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Real Photo Postcard Memorial Presentation

Approximately 18 Inches Wide Opened (45.7cm)

Approximately 4 1/8 Inches by 6 1/8 Inches Closed ( 10.3cm x 15.6cm)

Lambert Weston & Son - Photographer

Folkestone, Kent, England

c. 1924


An unfolded memorial presentation consisting of four real photo postcards depicting the life of Commander James Alfred Boxer, Royal Navy. Hand inscribed on the front cover "With Captain Boxer's Best Wishes 1924" it is believed to have been made as a keepsake for those attending Commander James Boxer's funeral after his death on 29 January 1924. The Captain Boxer who inscribed the folder's cover may have been James Boxer's son Captain Henry Percy Boxer (whom himself would rise to the rank of rear admiral in 1939). 


The four postcards depict James Alfred Boxer at key moments in his life and were photographically reproduced from much earlier photographs - probably carte de visites and cabinet photographs. They were joined together with fabric hinges and unfolded accordion-style from the handmade paper covers.


James Alfred Boxer entered the Royal Navy as a midshipman on 12 July 1855 just shy of his twelfth birthday.  By 1861, he was serving aboard the screw-propelled 91-gun second-rate ship of the line HMS Victor Emmanuel. He was promoted lieutenant on 8 April 1863.


Early in 1865 he found himself an engineering lieutenant on board the screw corvette HMS Niger under Captain John C. Byng outward bound for the North American and West Indian stations.


The American Civil war was in its death throws by this time and the threat of war between the United States and Great Britain was not long past as the Niger made her way westward. The Niger touched at Havana, Cuba before making way to Jamaica where members of her crew may have taken part in suppressing the so-called Morant Bay Riot in October 1865.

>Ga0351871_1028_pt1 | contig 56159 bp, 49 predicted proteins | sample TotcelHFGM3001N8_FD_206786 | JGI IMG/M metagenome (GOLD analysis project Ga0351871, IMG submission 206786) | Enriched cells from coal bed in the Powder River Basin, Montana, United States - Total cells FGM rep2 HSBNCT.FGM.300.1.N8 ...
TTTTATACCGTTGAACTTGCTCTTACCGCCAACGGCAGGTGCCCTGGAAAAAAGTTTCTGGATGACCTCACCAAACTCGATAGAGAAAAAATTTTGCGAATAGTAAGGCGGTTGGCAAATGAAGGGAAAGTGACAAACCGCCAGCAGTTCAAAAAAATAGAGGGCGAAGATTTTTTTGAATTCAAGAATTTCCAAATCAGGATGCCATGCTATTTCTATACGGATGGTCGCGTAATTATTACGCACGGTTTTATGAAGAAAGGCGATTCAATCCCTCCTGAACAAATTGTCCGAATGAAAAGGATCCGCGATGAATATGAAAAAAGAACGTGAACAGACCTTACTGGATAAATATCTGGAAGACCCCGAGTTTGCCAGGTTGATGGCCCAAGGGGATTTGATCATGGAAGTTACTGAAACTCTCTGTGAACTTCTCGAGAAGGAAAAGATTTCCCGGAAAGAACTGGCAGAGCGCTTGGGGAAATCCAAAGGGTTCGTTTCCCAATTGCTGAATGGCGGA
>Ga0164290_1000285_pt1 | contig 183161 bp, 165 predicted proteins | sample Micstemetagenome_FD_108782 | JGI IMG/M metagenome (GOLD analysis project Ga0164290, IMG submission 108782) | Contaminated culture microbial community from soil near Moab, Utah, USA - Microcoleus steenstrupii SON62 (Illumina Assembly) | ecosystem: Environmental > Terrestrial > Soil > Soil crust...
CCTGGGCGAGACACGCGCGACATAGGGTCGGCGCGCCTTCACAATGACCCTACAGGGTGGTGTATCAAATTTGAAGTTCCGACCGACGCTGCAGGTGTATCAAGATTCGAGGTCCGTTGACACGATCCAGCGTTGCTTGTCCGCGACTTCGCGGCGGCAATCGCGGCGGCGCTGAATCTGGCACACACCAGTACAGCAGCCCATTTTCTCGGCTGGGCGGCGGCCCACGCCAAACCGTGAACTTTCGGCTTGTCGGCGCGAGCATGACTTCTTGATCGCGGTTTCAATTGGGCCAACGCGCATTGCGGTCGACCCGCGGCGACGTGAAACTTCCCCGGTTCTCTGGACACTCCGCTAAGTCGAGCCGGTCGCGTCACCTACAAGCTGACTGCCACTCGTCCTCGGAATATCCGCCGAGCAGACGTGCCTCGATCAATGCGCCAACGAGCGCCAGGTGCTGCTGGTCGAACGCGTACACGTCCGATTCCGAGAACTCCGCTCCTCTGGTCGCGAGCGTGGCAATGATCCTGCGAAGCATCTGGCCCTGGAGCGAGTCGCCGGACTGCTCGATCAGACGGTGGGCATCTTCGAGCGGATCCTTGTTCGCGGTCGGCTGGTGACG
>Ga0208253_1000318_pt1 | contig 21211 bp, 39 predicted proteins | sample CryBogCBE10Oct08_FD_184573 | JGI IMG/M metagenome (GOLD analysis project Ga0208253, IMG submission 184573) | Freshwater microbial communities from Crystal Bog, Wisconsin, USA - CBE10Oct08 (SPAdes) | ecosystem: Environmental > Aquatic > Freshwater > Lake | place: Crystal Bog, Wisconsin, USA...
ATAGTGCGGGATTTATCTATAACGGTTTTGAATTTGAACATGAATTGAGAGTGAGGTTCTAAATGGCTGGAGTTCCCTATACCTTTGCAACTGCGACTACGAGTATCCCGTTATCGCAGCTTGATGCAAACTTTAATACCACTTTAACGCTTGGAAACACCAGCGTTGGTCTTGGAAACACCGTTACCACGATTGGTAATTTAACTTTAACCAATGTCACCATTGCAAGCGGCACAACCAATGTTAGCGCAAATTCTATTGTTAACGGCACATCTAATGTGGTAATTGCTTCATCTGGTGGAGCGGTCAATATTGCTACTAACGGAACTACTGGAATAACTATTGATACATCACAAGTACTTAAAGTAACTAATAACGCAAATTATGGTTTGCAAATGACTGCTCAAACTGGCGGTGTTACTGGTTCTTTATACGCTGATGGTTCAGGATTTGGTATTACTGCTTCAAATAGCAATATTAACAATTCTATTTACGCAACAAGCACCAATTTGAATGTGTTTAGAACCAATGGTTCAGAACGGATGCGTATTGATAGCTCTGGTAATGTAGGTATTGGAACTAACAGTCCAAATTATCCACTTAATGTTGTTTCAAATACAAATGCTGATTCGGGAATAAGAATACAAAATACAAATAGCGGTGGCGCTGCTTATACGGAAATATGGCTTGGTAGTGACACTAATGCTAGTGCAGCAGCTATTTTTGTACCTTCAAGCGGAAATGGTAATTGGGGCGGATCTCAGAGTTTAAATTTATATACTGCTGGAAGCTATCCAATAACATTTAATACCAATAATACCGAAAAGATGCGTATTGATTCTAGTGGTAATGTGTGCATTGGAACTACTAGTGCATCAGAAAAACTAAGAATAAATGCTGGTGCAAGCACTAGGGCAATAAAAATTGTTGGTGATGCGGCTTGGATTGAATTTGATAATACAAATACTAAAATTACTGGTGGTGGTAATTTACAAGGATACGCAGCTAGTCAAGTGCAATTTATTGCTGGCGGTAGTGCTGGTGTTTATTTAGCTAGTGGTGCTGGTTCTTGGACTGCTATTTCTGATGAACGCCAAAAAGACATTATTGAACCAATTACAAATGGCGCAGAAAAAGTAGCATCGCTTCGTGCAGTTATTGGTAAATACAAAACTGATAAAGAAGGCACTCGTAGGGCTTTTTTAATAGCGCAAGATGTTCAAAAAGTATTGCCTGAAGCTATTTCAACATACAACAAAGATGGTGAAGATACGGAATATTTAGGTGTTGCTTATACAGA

In April 1866 the Niger made her way to Nova Scotia amid rumors that an army of Irish Republican

"Fenians" were preparing to invade Canada from upstate New York and Maine. Although the raids by the Fenians never posed a real military threat to Canada the untried militia initially called upon to defend the Canadian border areas did perform badly in some cases. The ambush and retreat of a company of the Queen's Own Rifles of Toronto at Ridgeway is such an example.


Lieutenant Alfred Boxer's part in the Fenian Raids of 1866 consisted of small actions against localized

Fenian incursions while still a member of the HMS Niger's crew. Most of the "action" - there would be little is any shooting - took place around Indian Island on 26 April 1866 when a small party of Fenians had landed. Boxer and other men of the Niger transported local troops Royal Marines from her own complement to the island as well as providing additional manpower as might be required. The Fenians vacated Indian Island without a fight when confronted by the troops transported there with the Niger's assistance. Later between 15 and 16 June, the Niger was acting as a troop transport conveying troops between St Andrews and St Johns.


With the immediate threat of the Fenian's ended the Niger returned to Halifax, Nova Scotia, and along with the other Royal Navy vessels there at the time offered up a salute to mark the anniversary of America’s independence on 4 July.


The Niger returned to Quebec for two months in late fall when a number of the officers and men were detailed for duty on gunboats when the possibility of new Fenian threats posed themselves. It is not known if Boxer served on the gunboat detail.


For his small part in defense of the Canadian border during the Fenian Raids of 1866 Lieutenant James Alfred Boxer would be entitled to the Canada General Service Medal with the clasp "Fenian Raid 1866". Curiously the medal was not issued by the Royal government but by that of Canada and not until 1899 - more than thirty years after the actual events.